Saturday, January 22, 2011

How an Acadian helped

If any of you are familiar with Moncton New Brunswick then you probably heard about the German families who first arrived from Philadelphia to settle in Moncton. These were the Lutz, Somers ,Ricker ,Jones ,Steeves ,Copple ,Wortman and the Trites. Now the Jones and Trites stayed on Moncton land and the rest moved to the Hillsborough area. I was reading the book “The first hundred year “about how Moncton got its start and mainly about the family of Jacob Trites who was a Dutchman from Amsterdam and he came to Moncton by way of Philadelphia. It is an interesting book. A family coming to a strange land ,not knowing what to expect when they arrived. I kept reading the book and got to a chapter on an Acadian, well that really interested me because I have Acadian blood ,plus French Canadian ,plus English and even Native American way way back. Anyway I wanted to share that chapter with you. Remember the Trites were coming to an unknown area, so there were lots of things they had to learn. Here is part of the chapter:

An occasional visitor to the Moncton township settlers was an Acadian named Belliveau (am wondering if it would have been Pierre Belliveau) who with his large family was successfully engaged in working a large tract of upland on the Moncton side of the river almost opposite the Hillsborough township. It was from Belliveau who had first visited the Trites family in early spring of 1767 that the new settlers had learned to tap the maple trees, and from their sap to create a delicious sweet syrup and to make from the same type sap a form of sugar which served as a delicious sweetener. Belliveau had told the Trites family how after the British captured For Cumberland in 1755 ,he had his family had fled overland to New England to avoid the British raiding parties which operated from the fort ,had sacked and burned the farms of the Acadian settlers along the Memramcook River. These parties had also carried out raids against the Acadians at Shepody seizing all their property and carrying their livestock back to the fort. On learning that the Moncton settlers were not British and that German was their native tongue, Belliveau had no fear of them and offered them the benefit of his experience in using the natural resources of the land. He showed them how to snare rabbits, how to identify edible and nourishing samphire and goose tongue greens which grew on the marshes in the early summer.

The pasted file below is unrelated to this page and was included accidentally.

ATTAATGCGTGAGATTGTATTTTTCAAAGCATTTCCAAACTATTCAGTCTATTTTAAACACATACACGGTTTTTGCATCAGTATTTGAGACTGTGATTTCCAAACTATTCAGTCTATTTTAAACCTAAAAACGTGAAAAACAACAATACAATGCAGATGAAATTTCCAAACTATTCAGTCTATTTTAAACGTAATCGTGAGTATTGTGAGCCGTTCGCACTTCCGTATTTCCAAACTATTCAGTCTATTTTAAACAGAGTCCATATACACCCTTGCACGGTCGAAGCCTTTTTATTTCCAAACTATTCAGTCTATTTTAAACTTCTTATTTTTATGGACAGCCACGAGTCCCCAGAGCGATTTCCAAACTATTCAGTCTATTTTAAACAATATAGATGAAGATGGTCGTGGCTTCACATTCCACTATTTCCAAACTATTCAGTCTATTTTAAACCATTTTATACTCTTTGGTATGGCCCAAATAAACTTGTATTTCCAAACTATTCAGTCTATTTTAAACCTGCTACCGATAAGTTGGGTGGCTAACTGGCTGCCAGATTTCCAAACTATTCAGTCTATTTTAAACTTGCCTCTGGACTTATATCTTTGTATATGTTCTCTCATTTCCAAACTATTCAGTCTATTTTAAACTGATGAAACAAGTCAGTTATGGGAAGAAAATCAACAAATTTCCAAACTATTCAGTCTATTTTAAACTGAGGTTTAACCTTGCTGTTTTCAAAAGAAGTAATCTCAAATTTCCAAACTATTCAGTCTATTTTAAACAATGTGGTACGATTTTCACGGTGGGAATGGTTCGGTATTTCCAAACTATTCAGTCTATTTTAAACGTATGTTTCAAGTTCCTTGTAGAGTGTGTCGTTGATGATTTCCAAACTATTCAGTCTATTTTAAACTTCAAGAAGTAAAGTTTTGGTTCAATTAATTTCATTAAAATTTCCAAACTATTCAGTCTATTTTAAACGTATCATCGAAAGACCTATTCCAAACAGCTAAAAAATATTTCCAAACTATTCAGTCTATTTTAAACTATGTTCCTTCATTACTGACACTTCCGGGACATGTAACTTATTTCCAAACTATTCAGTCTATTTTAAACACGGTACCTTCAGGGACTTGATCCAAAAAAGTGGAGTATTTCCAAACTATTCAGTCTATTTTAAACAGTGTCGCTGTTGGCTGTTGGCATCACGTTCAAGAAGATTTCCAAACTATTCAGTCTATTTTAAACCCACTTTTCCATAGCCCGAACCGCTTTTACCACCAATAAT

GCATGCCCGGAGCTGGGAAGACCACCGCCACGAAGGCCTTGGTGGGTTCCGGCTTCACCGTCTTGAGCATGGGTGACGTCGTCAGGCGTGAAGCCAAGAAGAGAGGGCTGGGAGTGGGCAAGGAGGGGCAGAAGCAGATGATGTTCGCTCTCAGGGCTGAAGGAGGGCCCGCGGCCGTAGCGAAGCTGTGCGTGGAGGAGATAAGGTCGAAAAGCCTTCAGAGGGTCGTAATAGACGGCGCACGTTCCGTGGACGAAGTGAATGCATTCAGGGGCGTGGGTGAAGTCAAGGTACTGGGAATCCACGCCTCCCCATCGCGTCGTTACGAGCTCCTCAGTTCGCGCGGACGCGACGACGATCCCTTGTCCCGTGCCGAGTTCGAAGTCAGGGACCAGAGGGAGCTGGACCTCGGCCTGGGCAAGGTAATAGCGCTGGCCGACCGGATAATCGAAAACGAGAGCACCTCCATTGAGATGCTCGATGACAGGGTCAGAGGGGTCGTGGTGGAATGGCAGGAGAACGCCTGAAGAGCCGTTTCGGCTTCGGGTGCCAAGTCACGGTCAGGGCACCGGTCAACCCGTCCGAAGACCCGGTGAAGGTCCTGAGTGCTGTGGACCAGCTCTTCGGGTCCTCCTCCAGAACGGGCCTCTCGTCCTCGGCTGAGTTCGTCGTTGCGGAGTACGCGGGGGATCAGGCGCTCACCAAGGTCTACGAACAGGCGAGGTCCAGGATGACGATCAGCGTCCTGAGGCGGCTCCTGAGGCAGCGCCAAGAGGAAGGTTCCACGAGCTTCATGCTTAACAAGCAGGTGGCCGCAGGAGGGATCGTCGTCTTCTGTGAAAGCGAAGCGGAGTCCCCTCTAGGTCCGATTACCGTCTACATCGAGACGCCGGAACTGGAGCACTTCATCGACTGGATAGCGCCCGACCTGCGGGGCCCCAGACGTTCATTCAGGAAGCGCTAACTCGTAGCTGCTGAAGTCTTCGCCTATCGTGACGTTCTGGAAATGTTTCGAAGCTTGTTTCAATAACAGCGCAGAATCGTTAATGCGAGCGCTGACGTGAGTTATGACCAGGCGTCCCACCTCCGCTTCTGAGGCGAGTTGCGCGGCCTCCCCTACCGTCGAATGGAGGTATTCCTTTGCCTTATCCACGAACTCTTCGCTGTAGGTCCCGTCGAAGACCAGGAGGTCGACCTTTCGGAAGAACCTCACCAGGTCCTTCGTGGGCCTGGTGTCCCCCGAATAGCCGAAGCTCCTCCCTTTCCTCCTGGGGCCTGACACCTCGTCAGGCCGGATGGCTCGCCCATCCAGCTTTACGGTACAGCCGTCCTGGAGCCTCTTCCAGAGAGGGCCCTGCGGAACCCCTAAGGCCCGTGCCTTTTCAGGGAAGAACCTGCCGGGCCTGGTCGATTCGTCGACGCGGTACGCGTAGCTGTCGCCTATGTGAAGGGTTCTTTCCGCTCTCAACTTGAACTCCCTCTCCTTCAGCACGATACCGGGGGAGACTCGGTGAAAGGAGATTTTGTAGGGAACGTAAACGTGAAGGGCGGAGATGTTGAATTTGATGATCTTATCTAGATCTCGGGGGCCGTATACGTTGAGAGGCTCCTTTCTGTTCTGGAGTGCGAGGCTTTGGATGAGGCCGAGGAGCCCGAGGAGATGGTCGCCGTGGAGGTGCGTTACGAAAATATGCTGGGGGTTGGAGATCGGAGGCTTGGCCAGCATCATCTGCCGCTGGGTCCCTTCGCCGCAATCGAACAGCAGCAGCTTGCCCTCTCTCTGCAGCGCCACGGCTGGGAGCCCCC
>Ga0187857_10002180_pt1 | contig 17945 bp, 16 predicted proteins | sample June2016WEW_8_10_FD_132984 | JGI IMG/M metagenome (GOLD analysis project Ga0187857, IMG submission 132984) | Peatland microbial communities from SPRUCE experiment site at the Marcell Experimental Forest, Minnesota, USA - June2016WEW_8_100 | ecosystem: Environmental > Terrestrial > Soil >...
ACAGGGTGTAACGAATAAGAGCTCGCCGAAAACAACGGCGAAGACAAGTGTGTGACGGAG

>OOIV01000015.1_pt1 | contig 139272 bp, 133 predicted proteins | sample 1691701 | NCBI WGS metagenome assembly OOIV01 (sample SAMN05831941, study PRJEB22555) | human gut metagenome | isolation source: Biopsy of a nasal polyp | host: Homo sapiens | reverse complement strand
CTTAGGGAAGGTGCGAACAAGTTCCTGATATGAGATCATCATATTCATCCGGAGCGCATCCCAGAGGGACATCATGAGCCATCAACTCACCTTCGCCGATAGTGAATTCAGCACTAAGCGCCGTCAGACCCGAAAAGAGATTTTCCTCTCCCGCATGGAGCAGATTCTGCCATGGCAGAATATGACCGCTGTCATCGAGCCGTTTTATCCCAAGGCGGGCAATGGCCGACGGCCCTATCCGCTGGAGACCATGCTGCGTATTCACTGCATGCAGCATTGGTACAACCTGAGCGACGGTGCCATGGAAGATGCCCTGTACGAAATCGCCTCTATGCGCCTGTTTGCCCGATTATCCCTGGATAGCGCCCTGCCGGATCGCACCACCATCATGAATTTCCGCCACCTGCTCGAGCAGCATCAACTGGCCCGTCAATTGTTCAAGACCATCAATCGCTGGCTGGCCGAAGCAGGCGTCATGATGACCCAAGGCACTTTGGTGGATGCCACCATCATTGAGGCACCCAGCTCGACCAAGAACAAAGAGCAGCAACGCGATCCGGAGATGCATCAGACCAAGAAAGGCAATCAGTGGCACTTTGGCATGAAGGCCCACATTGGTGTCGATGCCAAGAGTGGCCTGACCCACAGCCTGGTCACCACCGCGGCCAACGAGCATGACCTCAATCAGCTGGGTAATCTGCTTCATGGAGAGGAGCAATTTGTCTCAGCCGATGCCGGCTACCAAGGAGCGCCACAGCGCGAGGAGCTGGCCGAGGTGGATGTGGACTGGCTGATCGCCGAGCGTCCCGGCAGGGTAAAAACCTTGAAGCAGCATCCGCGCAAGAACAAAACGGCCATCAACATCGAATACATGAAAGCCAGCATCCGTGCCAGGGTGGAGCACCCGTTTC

He showed them how to make snowshoes so they could travel in winter and provided them with their first seed potatoes. From the potatoes came the delicacy poutine rapee. These are very popular to this day, (I love them). If we could go back just to observe I am certain that this Acadian Belliveau taught these families many things and I am sure a friendship must have grown between this Acadian family and the German families who settled nearby. I hope you have enjoyed this blog, and if you are interested in genealogy , and would like to see my genealogy products go to my store at*  click on my genealogy folder and enjoy.

Have a great day, thank you for the visit do stop by again.

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